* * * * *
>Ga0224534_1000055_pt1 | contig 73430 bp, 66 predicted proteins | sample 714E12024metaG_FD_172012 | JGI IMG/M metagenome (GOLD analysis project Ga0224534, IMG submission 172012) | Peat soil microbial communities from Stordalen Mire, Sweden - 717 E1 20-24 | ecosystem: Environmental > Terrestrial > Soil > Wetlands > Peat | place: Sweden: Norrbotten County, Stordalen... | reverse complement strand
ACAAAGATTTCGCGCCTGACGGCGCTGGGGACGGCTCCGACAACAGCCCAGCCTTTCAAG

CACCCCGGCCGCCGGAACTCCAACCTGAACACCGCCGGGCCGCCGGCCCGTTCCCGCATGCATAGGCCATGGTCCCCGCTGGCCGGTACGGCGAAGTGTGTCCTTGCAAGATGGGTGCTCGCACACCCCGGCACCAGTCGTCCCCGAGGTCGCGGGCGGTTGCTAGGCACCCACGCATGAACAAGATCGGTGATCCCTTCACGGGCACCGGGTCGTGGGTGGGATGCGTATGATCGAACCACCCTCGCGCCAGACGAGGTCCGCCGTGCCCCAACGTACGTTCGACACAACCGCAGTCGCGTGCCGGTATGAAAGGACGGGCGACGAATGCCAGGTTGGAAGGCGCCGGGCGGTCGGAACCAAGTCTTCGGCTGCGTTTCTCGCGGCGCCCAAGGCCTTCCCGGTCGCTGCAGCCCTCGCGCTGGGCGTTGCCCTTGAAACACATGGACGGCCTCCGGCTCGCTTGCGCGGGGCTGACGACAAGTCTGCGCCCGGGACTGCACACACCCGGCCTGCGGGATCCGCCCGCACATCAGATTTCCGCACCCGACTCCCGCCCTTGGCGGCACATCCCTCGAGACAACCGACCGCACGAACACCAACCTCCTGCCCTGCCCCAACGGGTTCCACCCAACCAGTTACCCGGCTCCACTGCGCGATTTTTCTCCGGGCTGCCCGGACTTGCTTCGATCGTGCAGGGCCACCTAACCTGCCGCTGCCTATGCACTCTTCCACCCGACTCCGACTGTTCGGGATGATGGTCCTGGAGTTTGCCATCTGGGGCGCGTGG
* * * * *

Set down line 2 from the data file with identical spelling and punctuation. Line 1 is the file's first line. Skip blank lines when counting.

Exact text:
ACAAAGATTTCGCGCCTGACGGCGCTGGGGACGGCTCCGACAACAGCCCAGCCTTTCAAG